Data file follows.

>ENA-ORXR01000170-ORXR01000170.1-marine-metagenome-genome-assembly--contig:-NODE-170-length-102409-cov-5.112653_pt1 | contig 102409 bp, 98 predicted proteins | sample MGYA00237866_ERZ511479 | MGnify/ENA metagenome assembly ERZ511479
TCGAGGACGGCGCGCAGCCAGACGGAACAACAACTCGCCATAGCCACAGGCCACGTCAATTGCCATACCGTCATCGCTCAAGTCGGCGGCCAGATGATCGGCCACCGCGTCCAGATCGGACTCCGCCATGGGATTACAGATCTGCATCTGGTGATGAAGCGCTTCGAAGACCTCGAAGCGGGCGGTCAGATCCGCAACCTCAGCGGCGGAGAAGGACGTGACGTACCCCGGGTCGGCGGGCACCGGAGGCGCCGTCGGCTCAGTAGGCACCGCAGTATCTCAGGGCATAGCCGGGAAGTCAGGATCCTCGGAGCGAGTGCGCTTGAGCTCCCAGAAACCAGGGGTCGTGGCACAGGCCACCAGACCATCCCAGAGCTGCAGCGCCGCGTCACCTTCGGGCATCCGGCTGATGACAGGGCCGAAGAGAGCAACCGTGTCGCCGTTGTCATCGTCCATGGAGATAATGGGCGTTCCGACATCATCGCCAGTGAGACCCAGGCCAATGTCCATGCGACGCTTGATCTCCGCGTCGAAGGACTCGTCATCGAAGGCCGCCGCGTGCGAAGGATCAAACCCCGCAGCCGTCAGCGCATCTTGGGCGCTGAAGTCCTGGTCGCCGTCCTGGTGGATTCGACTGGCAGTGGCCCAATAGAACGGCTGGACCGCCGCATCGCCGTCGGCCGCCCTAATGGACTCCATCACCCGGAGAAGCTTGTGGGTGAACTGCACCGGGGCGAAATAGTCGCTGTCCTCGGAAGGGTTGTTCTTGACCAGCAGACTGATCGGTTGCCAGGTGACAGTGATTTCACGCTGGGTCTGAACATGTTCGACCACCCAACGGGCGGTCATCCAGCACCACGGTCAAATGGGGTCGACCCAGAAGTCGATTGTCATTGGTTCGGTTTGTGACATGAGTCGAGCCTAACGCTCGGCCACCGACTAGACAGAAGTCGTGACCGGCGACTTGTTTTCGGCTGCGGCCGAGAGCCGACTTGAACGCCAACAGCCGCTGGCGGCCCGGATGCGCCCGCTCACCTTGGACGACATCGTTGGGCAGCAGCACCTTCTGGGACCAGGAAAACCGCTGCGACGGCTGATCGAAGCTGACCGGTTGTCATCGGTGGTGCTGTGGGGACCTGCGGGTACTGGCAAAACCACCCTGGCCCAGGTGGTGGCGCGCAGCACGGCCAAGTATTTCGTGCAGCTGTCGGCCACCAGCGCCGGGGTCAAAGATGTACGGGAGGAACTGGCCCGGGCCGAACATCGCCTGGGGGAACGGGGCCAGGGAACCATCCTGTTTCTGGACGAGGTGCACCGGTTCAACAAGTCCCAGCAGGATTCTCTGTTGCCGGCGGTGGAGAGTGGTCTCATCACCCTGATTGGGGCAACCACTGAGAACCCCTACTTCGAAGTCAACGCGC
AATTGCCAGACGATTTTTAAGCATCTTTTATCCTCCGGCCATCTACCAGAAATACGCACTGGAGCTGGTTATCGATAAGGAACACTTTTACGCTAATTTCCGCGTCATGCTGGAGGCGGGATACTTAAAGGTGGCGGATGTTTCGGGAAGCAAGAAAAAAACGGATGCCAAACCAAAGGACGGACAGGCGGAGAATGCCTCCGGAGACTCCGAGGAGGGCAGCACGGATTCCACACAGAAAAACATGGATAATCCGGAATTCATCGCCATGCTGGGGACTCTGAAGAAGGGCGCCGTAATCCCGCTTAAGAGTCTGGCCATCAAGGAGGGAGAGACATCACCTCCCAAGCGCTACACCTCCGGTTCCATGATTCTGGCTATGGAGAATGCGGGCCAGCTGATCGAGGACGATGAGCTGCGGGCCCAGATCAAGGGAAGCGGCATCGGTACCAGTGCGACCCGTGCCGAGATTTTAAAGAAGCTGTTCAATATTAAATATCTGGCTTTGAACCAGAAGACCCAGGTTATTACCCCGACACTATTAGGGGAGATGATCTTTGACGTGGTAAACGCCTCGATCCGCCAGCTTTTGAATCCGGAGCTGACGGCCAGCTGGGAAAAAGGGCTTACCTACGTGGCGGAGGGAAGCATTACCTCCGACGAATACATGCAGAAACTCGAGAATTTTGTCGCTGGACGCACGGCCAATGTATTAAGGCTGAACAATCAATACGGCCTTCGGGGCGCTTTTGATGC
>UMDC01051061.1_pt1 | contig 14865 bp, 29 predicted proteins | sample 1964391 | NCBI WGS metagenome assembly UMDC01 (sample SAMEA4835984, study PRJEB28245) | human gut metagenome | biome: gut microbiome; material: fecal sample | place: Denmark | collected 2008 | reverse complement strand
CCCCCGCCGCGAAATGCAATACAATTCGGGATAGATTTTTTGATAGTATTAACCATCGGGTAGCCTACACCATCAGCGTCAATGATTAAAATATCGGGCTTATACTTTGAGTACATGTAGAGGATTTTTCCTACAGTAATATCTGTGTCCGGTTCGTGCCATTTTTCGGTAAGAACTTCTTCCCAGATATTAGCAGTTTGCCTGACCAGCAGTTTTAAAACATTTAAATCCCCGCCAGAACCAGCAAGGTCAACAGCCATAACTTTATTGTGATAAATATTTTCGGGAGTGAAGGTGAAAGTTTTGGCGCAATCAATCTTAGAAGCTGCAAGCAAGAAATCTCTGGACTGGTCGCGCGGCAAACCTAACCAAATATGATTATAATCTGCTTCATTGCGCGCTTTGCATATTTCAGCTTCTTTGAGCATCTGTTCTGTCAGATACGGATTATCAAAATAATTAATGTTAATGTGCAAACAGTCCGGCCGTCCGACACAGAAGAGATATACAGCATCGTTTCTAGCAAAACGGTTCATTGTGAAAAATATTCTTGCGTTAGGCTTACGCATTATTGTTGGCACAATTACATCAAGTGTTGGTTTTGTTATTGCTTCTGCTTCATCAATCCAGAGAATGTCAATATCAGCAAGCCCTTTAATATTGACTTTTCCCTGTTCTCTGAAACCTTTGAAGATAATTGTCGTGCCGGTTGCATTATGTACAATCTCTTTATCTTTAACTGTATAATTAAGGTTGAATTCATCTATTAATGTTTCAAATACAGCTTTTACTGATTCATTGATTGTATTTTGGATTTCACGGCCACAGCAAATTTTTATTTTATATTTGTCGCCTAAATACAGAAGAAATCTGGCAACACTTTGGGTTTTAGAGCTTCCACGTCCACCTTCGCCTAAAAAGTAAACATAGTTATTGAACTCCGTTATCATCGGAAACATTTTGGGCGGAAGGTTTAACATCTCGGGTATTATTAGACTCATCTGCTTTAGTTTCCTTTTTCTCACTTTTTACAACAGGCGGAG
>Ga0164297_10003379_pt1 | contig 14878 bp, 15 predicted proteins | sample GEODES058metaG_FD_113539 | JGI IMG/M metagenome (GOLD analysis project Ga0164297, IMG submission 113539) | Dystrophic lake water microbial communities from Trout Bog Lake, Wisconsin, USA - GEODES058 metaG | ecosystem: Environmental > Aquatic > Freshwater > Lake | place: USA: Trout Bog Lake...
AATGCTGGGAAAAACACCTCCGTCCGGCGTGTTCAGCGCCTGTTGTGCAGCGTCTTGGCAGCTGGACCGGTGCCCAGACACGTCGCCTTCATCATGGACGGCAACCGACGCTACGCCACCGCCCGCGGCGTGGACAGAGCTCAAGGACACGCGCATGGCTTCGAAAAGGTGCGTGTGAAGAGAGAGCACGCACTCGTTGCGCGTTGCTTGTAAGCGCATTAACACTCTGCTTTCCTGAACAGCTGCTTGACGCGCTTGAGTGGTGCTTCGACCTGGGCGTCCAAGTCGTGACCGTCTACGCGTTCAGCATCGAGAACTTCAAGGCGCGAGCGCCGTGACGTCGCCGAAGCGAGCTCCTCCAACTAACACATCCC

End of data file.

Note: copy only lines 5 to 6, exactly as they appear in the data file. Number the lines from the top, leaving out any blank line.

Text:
CCCCCGCCGCGAAATGCAATACAATTCGGGATAGATTTTTTGATAGTATTAACCATCGGGTAGCCTACACCATCAGCGTCAATGATTAAAATATCGGGCTTATACTTTGAGTACATGTAGAGGATTTTTCCTACAGTAATATCTGTGTCCGGTTCGTGCCATTTTTCGGTAAGAACTTCTTCCCAGATATTAGCAGTTTGCCTGACCAGCAGTTTTAAAACATTTAAATCCCCGCCAGAACCAGCAAGGTCAACAGCCATAACTTTATTGTGATAAATATTTTCGGGAGTGAAGGTGAAAGTTTTGGCGCAATCAATCTTAGAAGCTGCAAGCAAGAAATCTCTGGACTGGTCGCGCGGCAAACCTAACCAAATATGATTATAATCTGCTTCATTGCGCGCTTTGCATATTTCAGCTTCTTTGAGCATCTGTTCTGTCAGATACGGATTATCAAAATAATTAATGTTAATGTGCAAACAGTCCGGCCGTCCGACACAGAAGAGATATACAGCATCGTTTCTAGCAAAACGGTTCATTGTGAAAAATATTCTTGCGTTAGGCTTACGCATTATTGTTGGCACAATTACATCAAGTGTTGGTTTTGTTATTGCTTCTGCTTCATCAATCCAGAGAATGTCAATATCAGCAAGCCCTTTAATATTGACTTTTCCCTGTTCTCTGAAACCTTTGAAGATAATTGTCGTGCCGGTTGCATTATGTACAATCTCTTTATCTTTAACTGTATAATTAAGGTTGAATTCATCTATTAATGTTTCAAATACAGCTTTTACTGATTCATTGATTGTATTTTGGATTTCACGGCCACAGCAAATTTTTATTTTATATTTGTCGCCTAAATACAGAAGAAATCTGGCAACACTTTGGGTTTTAGAGCTTCCACGTCCACCTTCGCCTAAAAAGTAAACATAGTTATTGAACTCCGTTATCATCGGAAACATTTTGGGCGGAAGGTTTAACATCTCGGGTATTATTAGACTCATCTGCTTTAGTTTCCTTTTTCTCACTTTTTACAACAGGCGGAG
>Ga0164297_10003379_pt1 | contig 14878 bp, 15 predicted proteins | sample GEODES058metaG_FD_113539 | JGI IMG/M metagenome (GOLD analysis project Ga0164297, IMG submission 113539) | Dystrophic lake water microbial communities from Trout Bog Lake, Wisconsin, USA - GEODES058 metaG | ecosystem: Environmental > Aquatic > Freshwater > Lake | place: USA: Trout Bog Lake...